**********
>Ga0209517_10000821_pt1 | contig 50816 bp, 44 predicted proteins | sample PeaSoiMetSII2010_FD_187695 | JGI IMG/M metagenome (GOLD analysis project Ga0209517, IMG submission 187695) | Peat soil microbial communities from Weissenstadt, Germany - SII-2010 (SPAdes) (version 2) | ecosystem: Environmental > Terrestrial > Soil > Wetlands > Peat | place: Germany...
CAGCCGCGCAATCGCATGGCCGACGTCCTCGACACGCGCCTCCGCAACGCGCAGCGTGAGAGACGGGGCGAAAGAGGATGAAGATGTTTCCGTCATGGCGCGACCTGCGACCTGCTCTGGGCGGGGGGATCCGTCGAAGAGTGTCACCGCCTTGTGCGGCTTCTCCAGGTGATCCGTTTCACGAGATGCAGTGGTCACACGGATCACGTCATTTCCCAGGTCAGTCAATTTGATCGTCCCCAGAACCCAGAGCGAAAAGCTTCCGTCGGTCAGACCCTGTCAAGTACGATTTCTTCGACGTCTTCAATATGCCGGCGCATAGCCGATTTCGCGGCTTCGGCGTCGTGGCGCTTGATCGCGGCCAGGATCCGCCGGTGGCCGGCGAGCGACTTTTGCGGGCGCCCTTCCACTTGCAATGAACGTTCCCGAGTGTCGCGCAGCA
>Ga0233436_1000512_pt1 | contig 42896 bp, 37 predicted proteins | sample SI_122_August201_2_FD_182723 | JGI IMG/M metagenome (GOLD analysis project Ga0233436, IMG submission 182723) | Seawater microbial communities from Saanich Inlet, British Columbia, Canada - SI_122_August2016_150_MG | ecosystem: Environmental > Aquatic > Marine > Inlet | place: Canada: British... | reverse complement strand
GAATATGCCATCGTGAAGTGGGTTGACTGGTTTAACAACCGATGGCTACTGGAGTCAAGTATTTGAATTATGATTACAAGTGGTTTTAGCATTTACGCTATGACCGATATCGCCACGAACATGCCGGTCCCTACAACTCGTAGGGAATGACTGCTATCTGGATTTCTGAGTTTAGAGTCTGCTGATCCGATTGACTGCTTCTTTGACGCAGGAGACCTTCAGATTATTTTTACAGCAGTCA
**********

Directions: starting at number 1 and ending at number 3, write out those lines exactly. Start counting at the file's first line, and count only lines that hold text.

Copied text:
>Ga0209517_10000821_pt1 | contig 50816 bp, 44 predicted proteins | sample PeaSoiMetSII2010_FD_187695 | JGI IMG/M metagenome (GOLD analysis project Ga0209517, IMG submission 187695) | Peat soil microbial communities from Weissenstadt, Germany - SII-2010 (SPAdes) (version 2) | ecosystem: Environmental > Terrestrial > Soil > Wetlands > Peat | place: Germany...
CAGCCGCGCAATCGCATGGCCGACGTCCTCGACACGCGCCTCCGCAACGCGCAGCGTGAGAGACGGGGCGAAAGAGGATGAAGATGTTTCCGTCATGGCGCGACCTGCGACCTGCTCTGGGCGGGGGGATCCGTCGAAGAGTGTCACCGCCTTGTGCGGCTTCTCCAGGTGATCCGTTTCACGAGATGCAGTGGTCACACGGATCACGTCATTTCCCAGGTCAGTCAATTTGATCGTCCCCAGAACCCAGAGCGAAAAGCTTCCGTCGGTCAGACCCTGTCAAGTACGATTTCTTCGACGTCTTCAATATGCCGGCGCATAGCCGATTTCGCGGCTTCGGCGTCGTGGCGCTTGATCGCGGCCAGGATCCGCCGGTGGCCGGCGAGCGACTTTTGCGGGCGCCCTTCCACTTGCAATGAACGTTCCCGAGTGTCGCGCAGCA
>Ga0233436_1000512_pt1 | contig 42896 bp, 37 predicted proteins | sample SI_122_August201_2_FD_182723 | JGI IMG/M metagenome (GOLD analysis project Ga0233436, IMG submission 182723) | Seawater microbial communities from Saanich Inlet, British Columbia, Canada - SI_122_August2016_150_MG | ecosystem: Environmental > Aquatic > Marine > Inlet | place: Canada: British... | reverse complement strand